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Jesus is the ultimate life-changer. He was a force for good in every single life he touched. From healing the blind and the deaf, to feeding four thousand people with seven loaves of bread and a small fish, to teaching how to serve and love others, he never failed to change other people’s lives for the better, both physically and spiritually.

… Instead, anyone who wants to be important among you must be your servant. And anyone who wants to be first must be your slave. Be like the Son of Man. He did not come to be served. Instead, he came to serve others. He came to give his life as the price for setting many people free.
Matthew 20:26-28 NIRV

The Bible calls us to live as Jesus did. That means sacrificing time, money, energy, and even your life for others. Jesus not only constantly changed people’s lives, but he also had vision for who people could become and was willing to speak the truth to them in love.  When we are changing people’s lives we are the most happy and fulfilled.

In his Sports Illustrated article “The Brilliance of Ron Adams: The Coach’s Coach,”” Robert Mahoney highlights the humble devotion and impenetrable work philosophy of veteran NBA assistant coach Ron Adams, who is currently coaching for our 2016-2017 World Champions (go Warriors!).

Adams works very hard to be a force for good in other people’s lives, and especially in the lives of those he coaches. As we discuss changing others’ lives for the better, having vision for others, and speaking the truth in love, we can look at Adams’ life as a powerful example of what happens when we live a serving life.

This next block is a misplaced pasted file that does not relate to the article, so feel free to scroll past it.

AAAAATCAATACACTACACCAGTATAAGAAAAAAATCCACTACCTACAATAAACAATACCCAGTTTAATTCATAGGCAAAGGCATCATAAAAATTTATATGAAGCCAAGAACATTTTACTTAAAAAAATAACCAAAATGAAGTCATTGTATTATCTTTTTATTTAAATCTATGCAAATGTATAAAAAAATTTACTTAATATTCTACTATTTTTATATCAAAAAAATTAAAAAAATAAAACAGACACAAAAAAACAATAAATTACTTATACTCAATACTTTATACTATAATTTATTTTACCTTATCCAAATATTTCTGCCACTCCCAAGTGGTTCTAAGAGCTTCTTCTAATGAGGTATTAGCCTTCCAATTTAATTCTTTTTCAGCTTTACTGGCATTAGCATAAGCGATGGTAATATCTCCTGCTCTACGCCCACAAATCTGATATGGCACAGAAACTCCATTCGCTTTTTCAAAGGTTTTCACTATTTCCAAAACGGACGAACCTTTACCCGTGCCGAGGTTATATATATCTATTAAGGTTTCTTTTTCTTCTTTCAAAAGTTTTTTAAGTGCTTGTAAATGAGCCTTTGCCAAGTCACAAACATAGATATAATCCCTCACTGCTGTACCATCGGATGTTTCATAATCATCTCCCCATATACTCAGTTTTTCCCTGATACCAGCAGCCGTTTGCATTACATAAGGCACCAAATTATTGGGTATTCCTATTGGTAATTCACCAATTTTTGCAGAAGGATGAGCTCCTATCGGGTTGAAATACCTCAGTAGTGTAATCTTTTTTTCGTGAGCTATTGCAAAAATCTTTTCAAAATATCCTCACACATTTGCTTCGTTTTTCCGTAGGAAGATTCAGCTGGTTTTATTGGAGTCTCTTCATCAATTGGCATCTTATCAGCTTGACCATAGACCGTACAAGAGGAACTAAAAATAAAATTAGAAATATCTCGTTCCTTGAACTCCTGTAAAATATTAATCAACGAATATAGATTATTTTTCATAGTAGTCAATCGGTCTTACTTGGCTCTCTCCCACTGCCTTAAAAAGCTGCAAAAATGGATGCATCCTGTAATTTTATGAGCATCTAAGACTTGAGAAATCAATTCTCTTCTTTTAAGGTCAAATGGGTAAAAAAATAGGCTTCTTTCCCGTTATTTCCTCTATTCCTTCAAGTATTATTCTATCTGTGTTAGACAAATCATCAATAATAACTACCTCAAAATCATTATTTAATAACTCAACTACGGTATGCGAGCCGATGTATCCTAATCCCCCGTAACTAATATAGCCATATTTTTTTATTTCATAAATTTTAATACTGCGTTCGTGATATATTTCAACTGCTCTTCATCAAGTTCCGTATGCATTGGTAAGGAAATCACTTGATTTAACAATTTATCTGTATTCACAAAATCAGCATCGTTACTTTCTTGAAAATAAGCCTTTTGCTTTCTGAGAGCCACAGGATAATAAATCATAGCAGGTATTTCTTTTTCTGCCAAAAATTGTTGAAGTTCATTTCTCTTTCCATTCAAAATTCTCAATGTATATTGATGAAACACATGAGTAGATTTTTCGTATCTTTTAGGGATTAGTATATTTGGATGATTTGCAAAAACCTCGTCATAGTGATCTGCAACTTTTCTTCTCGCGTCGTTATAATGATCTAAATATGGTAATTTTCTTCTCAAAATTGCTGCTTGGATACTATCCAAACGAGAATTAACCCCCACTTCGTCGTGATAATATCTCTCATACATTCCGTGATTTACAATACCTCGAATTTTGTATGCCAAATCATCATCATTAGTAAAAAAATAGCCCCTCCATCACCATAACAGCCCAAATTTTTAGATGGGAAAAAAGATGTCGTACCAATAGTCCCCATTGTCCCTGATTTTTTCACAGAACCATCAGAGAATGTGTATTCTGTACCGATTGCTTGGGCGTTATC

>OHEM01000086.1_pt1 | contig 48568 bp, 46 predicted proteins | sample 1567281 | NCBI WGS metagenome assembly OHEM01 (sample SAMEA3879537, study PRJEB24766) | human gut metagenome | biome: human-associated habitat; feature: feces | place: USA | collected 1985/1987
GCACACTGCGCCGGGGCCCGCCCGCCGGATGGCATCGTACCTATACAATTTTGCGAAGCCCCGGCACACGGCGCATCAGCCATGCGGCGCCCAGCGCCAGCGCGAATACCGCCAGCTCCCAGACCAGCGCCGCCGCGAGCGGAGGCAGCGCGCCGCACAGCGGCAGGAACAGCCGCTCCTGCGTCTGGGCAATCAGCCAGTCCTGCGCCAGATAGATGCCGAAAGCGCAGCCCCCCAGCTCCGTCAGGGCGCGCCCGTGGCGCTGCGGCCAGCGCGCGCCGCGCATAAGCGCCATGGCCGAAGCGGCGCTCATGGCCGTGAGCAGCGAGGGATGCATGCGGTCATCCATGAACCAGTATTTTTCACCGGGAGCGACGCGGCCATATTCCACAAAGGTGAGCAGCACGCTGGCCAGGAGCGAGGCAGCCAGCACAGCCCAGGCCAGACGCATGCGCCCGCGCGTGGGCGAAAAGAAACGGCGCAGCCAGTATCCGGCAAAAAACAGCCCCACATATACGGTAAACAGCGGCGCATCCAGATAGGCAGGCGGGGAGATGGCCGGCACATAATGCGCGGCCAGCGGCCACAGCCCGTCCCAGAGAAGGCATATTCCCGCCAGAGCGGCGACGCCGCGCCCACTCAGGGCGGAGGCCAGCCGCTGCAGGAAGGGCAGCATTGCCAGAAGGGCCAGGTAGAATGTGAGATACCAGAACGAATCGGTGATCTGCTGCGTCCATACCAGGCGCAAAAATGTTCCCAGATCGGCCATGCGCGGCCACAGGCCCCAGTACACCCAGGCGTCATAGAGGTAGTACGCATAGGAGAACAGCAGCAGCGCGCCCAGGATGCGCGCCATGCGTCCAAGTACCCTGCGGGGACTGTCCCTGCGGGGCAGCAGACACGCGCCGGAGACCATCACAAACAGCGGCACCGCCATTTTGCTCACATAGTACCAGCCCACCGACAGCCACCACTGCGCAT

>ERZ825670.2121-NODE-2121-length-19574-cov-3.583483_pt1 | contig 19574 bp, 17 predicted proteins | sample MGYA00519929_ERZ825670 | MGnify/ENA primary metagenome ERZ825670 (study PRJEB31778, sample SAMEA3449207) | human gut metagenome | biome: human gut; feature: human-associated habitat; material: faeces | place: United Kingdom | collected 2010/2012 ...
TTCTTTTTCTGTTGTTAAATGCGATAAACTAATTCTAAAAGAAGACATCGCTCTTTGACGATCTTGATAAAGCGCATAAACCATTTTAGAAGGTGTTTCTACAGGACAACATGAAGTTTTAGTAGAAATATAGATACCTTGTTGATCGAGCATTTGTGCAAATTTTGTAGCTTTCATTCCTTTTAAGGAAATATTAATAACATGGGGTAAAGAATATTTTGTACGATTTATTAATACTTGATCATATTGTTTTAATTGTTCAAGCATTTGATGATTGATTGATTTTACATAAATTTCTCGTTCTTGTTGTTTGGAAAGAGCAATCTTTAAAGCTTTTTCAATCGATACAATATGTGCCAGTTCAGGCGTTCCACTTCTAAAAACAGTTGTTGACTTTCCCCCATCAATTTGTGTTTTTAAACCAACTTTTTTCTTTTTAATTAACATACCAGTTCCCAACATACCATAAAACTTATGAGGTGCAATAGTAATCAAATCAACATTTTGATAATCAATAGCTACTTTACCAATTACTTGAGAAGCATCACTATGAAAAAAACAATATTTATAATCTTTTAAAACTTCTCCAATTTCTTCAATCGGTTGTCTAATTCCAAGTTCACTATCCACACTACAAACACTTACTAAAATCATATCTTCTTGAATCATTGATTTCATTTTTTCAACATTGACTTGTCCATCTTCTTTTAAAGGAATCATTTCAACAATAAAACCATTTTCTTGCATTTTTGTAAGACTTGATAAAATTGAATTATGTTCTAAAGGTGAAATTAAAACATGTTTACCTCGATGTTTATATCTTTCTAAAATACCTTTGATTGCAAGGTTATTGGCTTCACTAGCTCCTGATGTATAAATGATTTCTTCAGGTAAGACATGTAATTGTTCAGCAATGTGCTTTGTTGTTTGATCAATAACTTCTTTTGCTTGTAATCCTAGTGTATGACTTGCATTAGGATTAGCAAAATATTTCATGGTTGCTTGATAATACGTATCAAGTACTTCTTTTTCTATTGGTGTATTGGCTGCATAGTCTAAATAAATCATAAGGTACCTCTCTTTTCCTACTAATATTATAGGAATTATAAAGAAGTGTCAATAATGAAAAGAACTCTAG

Changing Others for the Better

Anyone who gives a lot will succeed. Anyone who renews others will be renewed.
Proverbs 11:25 NIRV

In order to change others for the better, we have to be willing to give. Too often, it becomes easy to give all of our time to things that only benefit ourselves. For those that are driven to help others, their impact is powerful.

Mahoney observes, “Investing in others and what they’re capable of is what drives Adams.”
Adams is willing to listen to the players, learn their strengths, and help them become the best version of themselves. He takes the time to figure out how to not only make the players better athletes, but better people.

One day as Jesus was walking along the shore of the Sea of Galilee, he saw Simon and his brother Andrew throwing a net into the water, for they fished for a living. Jesus called out to them, “Come, follow me, and I will show you how to fish for people!” And they left their nets at once and followed him.